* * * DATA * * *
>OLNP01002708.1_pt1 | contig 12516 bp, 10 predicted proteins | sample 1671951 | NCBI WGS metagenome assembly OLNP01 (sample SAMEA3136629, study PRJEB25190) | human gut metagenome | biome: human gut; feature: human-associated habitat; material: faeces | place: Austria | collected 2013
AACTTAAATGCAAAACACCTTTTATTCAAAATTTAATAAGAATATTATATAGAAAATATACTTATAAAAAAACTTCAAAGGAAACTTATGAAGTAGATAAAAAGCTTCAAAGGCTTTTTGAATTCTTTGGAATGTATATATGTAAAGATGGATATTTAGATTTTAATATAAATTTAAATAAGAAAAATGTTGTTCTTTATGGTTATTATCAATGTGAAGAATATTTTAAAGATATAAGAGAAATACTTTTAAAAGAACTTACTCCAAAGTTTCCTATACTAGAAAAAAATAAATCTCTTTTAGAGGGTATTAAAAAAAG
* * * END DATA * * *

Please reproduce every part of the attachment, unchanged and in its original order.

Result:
>OLNP01002708.1_pt1 | contig 12516 bp, 10 predicted proteins | sample 1671951 | NCBI WGS metagenome assembly OLNP01 (sample SAMEA3136629, study PRJEB25190) | human gut metagenome | biome: human gut; feature: human-associated habitat; material: faeces | place: Austria | collected 2013
AACTTAAATGCAAAACACCTTTTATTCAAAATTTAATAAGAATATTATATAGAAAATATACTTATAAAAAAACTTCAAAGGAAACTTATGAAGTAGATAAAAAGCTTCAAAGGCTTTTTGAATTCTTTGGAATGTATATATGTAAAGATGGATATTTAGATTTTAATATAAATTTAAATAAGAAAAATGTTGTTCTTTATGGTTATTATCAATGTGAAGAATATTTTAAAGATATAAGAGAAATACTTTTAAAAGAACTTACTCCAAAGTTTCCTATACTAGAAAAAAATAAATCTCTTTTAGAGGGTATTAAAAAAAG